Meet the New Xbox Live Enforcer: You

Yesterday Microsoft took the wraps off two new initiatives for Xbox Live that – it hopes – will make it a better community to be in. One is called One is Enforcement United, which lets XBL subscribers weigh in on if particular content violates Microsoft’s terms of service. The second is Xbox Community Level, which lets players "gain levels" and earn prizes by making positive contributions to Xbox Live.

Enforcement United, currently in beta, lets players judge public Gamertags and vote on whether they contain inappropriate language. Users should see randomly selected Gamertags when logging in and can decide if those names are offensive or not. The Xbox Live enforcement team claims that it has implemented an algorithm that can weigh each vote to get a consensus. From there Xbox Live could force a Gamertag change on the offending Xbox Live subscriber. Of course Microsoft knows that the system will have to be balanced and that the names players choose as "offensive" will have to be looked at to make sure no shenanigans are going on.

Only those that can get into the Xbox Live Ambassadors program are eligible for the Enforcement United program. Currently Microsoft will still only accept Xbox Live Gold members that are at least 18 years or older with a minimum gamer score of 1,500 into the Ambassador program.

Source: GamesBeat

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  1. 0
    Falcon4196 says:

    I've looked at the system.  The gamertags you evaluate are chosen at random and one player saying a tag is offensive isn't going trigger a ban.  So I don't see any way for a person grief using this.

  2. 0
    Neo_DrKefka says:

    It's just an excuse to try to quiet down the vocal minority who do not like how the majority of people act.

    Besides I doubt most casuals will use this feature or will not be bothered with it at all. I know it's a goal for the Hardcore Minority to make gaming exclusive to a small amount of people again (and a certain class of people) but I doubt big publishers or even Microsoft nor Sony will invest in a system that bans the majority of their customers.

    As Roberta Williams (From the King's Quest Series) has said

    "Back when I got started, which sounds like ancient history, back then the demographics of people who were into computer games, was totally different, in my opinion, than they are today. Back then, computers were more expensive, which made them more exclusive to people who were maybe at a certain income level, or education level. So the people that played computer games 15 years ago were that type of person. They probably didn't watch television as much, and the instant gratification era hadn't quite grown the way it has lately. I think in the last 5 or 6 years, the demographics have really changed, now this is my opinion, because computers are less expensive so more people can afford them. More "average" people now feel they should own one."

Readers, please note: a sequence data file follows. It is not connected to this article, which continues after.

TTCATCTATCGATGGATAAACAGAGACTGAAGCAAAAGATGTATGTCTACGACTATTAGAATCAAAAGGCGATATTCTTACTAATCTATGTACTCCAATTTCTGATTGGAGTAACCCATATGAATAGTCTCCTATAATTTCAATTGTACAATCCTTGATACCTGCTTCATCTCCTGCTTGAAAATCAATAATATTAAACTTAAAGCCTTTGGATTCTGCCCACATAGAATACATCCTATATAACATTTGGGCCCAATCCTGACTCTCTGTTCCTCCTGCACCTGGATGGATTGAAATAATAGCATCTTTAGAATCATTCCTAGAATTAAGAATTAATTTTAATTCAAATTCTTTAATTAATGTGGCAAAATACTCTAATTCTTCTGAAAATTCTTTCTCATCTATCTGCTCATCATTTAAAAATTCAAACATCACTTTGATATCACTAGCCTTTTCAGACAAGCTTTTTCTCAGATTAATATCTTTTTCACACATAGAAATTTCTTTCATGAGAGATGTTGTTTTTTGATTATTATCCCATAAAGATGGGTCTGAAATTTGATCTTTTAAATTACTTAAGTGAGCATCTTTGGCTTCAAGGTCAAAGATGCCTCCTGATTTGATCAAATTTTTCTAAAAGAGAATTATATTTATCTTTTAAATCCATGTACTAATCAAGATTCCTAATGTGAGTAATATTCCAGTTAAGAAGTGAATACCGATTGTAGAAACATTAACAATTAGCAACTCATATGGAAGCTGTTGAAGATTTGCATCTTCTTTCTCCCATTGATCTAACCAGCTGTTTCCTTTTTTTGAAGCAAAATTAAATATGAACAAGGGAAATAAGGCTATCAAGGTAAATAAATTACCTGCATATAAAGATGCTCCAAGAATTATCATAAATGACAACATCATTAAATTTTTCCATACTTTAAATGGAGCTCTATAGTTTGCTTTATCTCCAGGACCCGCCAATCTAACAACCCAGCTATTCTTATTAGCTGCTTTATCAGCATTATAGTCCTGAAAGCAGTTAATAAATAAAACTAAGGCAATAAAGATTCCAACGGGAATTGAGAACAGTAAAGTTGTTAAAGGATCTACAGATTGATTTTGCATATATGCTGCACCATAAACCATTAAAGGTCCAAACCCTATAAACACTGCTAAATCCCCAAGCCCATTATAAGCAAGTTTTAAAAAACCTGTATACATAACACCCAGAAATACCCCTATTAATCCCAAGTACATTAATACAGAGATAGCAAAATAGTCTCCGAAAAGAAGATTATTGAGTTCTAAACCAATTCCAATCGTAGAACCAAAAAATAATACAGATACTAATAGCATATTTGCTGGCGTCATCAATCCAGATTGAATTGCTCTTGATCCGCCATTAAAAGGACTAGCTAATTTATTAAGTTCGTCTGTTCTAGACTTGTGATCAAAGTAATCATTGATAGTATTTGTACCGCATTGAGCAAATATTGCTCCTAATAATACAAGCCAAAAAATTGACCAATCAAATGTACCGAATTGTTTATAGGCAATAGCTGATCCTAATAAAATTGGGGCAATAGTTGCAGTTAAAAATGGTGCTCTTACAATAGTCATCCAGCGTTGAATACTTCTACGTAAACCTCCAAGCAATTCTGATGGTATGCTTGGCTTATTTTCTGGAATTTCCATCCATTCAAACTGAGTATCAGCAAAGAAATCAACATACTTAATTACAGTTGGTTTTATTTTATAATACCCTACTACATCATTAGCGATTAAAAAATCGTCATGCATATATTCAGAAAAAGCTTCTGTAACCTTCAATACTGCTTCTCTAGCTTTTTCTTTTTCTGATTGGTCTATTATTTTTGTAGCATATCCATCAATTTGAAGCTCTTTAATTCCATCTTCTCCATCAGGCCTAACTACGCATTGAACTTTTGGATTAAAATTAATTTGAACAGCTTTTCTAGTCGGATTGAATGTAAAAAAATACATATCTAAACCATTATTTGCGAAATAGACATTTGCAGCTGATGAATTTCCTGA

If this vocal minority wants a 'pure' community to ban anyone who does not think or play the same way then they should do what many toxic developers are doing and start a Kickstarter for a game or system that only a certain class of people play. The Williams family and many other old developers who wish to bring back games that most publishers wont support since only a small minority of people would buy them meaning less profit are going to Kickstarter and having these titles being paid for by this Hardcore Minority.

  3. 0
    Samster says:

    This is ridiculous. Microsoft is not short of resources, so it doesn't particularly have a good excuse for not enforcing its own TOS with its own staff. The griefing potential for this tool is incredible.

  4. 0
    grenaid says:

    Yeah, self censorship tools just tends to pull folks toward what is average.  Grey goo.  You need a critical mass of positive culture in order for that to work positively.

    I appreciate wanting to get toxic players out of the pool before they ruin it for everyone, but I could see people griefing this system like they grief everything else.

  5. 0
    MaskedPixelante says:

    Letting Xbox Live police itself sounds like a bad, BAD idea. There's a reason why people bring up Xbox Live when talking about gamers behaving badly online.

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